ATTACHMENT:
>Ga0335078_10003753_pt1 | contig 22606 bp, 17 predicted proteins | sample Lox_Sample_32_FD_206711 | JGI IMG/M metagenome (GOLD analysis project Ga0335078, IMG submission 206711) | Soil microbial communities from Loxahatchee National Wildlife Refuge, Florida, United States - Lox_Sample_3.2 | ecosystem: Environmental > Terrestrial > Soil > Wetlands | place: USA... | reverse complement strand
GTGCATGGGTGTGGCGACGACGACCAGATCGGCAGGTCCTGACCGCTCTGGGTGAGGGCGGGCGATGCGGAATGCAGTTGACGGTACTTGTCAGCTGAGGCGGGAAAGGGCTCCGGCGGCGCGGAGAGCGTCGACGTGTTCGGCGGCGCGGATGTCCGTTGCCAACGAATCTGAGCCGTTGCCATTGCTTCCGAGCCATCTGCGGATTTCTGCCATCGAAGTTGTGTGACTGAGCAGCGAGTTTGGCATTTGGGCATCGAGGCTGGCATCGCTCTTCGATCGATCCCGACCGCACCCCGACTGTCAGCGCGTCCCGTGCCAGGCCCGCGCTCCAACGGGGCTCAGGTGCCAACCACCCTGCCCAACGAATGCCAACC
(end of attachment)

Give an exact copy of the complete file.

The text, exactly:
>Ga0335078_10003753_pt1 | contig 22606 bp, 17 predicted proteins | sample Lox_Sample_32_FD_206711 | JGI IMG/M metagenome (GOLD analysis project Ga0335078, IMG submission 206711) | Soil microbial communities from Loxahatchee National Wildlife Refuge, Florida, United States - Lox_Sample_3.2 | ecosystem: Environmental > Terrestrial > Soil > Wetlands | place: USA... | reverse complement strand
GTGCATGGGTGTGGCGACGACGACCAGATCGGCAGGTCCTGACCGCTCTGGGTGAGGGCGGGCGATGCGGAATGCAGTTGACGGTACTTGTCAGCTGAGGCGGGAAAGGGCTCCGGCGGCGCGGAGAGCGTCGACGTGTTCGGCGGCGCGGATGTCCGTTGCCAACGAATCTGAGCCGTTGCCATTGCTTCCGAGCCATCTGCGGATTTCTGCCATCGAAGTTGTGTGACTGAGCAGCGAGTTTGGCATTTGGGCATCGAGGCTGGCATCGCTCTTCGATCGATCCCGACCGCACCCCGACTGTCAGCGCGTCCCGTGCCAGGCCCGCGCTCCAACGGGGCTCAGGTGCCAACCACCCTGCCCAACGAATGCCAACC